Then, there’s always the path to getting known as the awesome poet you are that is known as self-publishing. But hark, even self-publishing is not a trouble-free path. For one thing, you need to understand that self-publishing means you are taking on the role of publisher. It means that if you have the time and the money to invest in publishing a book, that you need to be sure that what you’re about to put in print for others to see is as good, and as marketable, as it can possibly be (rhyme not intended).
Have you had your manuscript edited? What’s that you say? You didn’t think a book of poetry needed an editor? You thought that you, as the creator and messenger of your innermost thoughts were the only person who could possibly edit your work? Think again, my dear friend. In fact, you are probably the main person who should not edit your final manuscript. Why? Because you’re biased, you’ve seen your own writing too much to be objective, and if you’ve committed errors in spelling, grammar, or usage, there’s a good chance you won’t even see them. So take my advice, either pay an editor, or ask an excellent-with-English family member or friend to take a look at your final draft.
After your final draft is edited and ready to go, then you’re ready, as a self-publisher, to begin looking for the right company to get your book in print. The Internet offers a veritable plethora of companies that are salivating while begging to publish your work for you.
You'll find a range of companies available, from those that offer few services other than binding and printing your book, to those offering a full suite of publishing services. So how do you choose one? Painstakingly—you do your due diligence. You must check out publishers, one by one, and, ultimately, you will find one that seems to be the best path for you and your needs. You will need to compare pricing information and services offered from submission to publication. For example:
- Do they offer line editing? Content editing?
- Do they charge extra for editing services?
- How will the artwork for the cover of your book be produced? Will you have opportunities for input? How many versions of cover possibilities will they produce? And how will you proceed if you don’t like any of their ideas?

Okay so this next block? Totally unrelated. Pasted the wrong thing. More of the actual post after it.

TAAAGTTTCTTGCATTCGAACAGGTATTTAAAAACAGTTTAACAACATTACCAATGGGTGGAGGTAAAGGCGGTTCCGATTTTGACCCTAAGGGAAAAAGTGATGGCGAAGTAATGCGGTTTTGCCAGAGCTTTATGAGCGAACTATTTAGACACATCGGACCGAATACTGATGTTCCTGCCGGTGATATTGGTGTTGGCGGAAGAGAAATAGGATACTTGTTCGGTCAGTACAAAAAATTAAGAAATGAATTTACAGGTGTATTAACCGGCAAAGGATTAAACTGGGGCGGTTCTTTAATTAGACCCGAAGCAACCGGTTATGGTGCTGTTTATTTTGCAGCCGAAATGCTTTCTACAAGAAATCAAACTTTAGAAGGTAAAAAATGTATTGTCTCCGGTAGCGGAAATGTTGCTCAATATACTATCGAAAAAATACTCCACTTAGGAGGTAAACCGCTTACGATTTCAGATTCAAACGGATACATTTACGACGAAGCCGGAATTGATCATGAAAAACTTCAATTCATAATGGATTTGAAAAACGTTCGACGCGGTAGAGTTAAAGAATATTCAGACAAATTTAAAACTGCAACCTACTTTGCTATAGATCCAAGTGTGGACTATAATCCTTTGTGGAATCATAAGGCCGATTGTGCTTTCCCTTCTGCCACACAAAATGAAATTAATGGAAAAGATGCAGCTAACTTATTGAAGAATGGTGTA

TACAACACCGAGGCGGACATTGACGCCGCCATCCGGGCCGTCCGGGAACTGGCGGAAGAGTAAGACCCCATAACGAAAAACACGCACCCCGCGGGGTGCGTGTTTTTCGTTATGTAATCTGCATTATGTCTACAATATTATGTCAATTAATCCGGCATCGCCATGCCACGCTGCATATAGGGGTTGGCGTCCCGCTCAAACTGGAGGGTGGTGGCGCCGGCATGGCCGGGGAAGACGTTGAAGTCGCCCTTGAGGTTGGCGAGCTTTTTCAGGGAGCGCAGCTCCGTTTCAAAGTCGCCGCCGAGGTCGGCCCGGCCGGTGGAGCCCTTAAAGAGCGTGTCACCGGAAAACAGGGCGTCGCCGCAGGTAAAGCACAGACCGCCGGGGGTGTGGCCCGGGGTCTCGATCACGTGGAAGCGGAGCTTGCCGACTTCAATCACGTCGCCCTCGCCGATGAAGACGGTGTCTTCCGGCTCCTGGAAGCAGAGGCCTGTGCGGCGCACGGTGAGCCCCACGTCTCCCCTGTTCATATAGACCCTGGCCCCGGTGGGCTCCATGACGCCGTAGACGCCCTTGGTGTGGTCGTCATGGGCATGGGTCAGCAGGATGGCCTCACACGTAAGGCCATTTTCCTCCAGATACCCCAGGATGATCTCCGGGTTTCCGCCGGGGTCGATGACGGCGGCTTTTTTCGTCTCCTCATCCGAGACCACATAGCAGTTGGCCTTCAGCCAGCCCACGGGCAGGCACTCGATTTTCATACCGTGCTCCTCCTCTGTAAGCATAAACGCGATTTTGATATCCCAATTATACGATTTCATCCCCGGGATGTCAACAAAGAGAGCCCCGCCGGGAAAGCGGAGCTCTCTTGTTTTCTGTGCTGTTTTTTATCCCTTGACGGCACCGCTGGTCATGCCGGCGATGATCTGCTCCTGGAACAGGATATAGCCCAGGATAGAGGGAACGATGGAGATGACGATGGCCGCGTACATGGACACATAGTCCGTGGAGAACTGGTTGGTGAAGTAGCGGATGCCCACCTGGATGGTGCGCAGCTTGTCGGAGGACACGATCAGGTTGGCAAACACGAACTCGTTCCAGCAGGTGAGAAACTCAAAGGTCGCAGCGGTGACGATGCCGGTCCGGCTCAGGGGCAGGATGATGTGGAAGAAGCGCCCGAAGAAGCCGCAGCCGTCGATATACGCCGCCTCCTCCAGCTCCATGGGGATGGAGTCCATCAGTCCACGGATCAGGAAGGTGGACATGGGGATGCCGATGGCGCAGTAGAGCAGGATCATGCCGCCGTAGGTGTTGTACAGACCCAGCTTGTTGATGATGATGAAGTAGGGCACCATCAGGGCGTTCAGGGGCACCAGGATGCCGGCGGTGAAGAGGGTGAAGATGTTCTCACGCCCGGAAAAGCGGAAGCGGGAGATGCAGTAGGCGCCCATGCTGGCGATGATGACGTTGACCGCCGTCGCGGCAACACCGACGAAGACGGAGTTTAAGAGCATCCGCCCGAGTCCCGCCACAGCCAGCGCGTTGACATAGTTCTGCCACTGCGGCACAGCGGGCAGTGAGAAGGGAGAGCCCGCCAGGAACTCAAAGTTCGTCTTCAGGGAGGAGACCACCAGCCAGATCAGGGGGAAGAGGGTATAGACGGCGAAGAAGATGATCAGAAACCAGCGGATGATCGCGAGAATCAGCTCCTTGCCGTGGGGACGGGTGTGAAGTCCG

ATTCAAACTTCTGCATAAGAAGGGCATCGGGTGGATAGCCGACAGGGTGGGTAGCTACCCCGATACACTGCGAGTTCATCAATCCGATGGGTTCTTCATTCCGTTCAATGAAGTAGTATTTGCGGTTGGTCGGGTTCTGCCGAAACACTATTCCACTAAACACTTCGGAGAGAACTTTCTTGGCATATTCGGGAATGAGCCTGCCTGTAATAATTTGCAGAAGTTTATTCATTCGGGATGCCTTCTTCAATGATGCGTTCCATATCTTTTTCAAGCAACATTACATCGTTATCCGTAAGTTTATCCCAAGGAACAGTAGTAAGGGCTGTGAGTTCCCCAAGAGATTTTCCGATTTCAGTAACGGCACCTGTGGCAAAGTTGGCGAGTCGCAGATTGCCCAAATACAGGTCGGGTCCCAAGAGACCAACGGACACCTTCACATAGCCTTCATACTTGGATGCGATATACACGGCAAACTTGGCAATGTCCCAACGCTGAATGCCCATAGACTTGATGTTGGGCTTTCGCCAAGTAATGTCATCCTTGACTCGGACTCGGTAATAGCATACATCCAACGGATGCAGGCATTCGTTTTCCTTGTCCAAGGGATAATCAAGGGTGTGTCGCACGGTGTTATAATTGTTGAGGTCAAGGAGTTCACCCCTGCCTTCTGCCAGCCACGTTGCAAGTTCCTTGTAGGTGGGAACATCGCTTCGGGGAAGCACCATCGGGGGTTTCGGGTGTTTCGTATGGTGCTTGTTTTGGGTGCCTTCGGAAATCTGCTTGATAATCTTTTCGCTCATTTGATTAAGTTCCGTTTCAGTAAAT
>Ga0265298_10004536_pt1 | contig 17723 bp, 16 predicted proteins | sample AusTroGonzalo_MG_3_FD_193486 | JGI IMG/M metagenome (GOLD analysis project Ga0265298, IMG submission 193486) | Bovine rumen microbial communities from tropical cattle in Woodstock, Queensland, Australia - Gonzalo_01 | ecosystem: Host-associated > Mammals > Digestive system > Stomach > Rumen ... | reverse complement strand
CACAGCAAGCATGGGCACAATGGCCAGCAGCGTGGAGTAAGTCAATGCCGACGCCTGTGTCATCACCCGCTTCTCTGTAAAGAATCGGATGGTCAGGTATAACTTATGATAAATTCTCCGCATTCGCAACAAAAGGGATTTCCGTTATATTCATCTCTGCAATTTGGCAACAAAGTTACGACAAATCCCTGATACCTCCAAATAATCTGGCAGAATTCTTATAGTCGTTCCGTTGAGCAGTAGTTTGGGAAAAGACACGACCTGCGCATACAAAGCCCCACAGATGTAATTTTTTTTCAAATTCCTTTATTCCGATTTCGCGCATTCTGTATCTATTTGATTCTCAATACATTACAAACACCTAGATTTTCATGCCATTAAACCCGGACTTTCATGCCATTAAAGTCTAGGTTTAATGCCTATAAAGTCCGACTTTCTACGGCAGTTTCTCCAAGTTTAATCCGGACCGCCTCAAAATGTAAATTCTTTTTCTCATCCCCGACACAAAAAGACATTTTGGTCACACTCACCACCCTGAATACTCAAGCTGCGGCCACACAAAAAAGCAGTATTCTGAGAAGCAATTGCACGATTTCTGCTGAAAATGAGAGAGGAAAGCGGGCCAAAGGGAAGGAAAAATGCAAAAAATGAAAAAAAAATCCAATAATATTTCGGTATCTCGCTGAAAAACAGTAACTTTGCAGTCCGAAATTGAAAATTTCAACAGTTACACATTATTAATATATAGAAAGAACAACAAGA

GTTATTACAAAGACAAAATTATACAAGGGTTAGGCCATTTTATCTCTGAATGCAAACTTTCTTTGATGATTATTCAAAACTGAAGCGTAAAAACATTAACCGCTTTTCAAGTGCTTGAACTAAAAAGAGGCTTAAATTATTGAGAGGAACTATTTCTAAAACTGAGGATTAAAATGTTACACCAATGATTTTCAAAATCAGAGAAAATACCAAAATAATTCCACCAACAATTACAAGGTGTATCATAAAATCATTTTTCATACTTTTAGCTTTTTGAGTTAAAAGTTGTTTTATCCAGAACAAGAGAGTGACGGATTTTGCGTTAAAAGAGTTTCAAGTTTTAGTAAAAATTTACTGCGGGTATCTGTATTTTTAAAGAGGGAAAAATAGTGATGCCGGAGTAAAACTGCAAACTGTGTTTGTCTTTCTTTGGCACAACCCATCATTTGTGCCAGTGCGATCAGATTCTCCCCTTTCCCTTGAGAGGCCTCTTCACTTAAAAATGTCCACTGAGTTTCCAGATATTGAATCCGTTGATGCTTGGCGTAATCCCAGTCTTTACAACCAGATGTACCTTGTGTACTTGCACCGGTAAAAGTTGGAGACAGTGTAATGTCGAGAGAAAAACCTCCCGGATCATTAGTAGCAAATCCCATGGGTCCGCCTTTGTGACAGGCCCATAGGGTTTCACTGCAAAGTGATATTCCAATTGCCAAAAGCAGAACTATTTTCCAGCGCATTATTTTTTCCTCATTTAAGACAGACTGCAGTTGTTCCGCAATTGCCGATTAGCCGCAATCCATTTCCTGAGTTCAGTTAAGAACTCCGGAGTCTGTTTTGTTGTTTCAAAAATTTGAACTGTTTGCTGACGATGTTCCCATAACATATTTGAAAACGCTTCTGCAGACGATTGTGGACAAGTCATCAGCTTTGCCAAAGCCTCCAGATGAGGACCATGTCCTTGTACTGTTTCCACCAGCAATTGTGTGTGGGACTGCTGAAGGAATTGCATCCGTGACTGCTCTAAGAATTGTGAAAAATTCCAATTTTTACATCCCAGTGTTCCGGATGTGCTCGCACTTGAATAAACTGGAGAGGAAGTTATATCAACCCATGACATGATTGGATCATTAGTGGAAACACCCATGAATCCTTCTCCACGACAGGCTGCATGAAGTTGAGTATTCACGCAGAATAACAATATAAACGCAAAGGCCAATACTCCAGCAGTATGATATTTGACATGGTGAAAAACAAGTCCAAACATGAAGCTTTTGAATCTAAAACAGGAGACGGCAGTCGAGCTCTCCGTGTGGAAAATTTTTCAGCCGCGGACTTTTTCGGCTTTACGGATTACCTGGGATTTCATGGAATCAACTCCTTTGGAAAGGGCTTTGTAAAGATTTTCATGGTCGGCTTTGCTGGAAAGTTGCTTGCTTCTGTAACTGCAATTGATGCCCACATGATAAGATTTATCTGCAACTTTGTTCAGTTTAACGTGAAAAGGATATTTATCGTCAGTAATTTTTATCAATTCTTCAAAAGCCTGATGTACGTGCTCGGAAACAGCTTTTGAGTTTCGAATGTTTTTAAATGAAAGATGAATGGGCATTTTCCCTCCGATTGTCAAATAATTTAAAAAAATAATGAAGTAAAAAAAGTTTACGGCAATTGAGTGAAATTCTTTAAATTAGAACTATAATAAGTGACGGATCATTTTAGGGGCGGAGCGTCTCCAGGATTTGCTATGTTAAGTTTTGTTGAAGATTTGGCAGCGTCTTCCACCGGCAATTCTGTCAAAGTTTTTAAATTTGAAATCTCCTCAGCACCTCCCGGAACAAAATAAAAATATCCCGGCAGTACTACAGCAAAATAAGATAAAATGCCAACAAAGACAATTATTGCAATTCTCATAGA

- What about marketing services and publicity? How will people be able to get a copy of your book? Will you get both print and digital versions of your book? And who will distribute it?
- Will you or the company register your work for copyright?
Once you have answers to these questions and many more you should have that I have not included in this article, then you’re finally ready to self-publish. You’re on your way to fame and fortune … well, at least to some degree of notoriety as a poet. Now, aren't you glad to finally know that all the effort and time, not to mention the precious pieces of your soul that you’ve lovingly put into your work, hasn’t all been for naught? You’ve compiled an impressive cacophony of thoughts and soliloquies, lyrical impressions, shimmering sonnets, and iridescent ironies… a menagerie of allegories, epigrams, and elegies, and these are your miracles; the constant shadows and silent footprints … of your life.
You’re adequately armed with much of the information you will need to see your work in print. And now, even though you've found in my words to you inspiration, encouragement, and motivation, and even though I'm sure you're ready to go, I feel strongly that I must leave you with one final thought, as you embark upon your journey, no, your adventure—toward becoming published:
Good luck, I say, good only to you, To thine own self thou hast been true … You’ve found your reason and romanced the rhyme, And immortality you’ll undoubtedly find … Sooner or later may it be as you’ve wished, I pray life unto you friend, among the published!
This content is accurate and true to the best of the author’s knowledge and is not meant to substitute for formal and individualized advice from a qualified professional.
© 2012 Sallie B Middlebrook PhD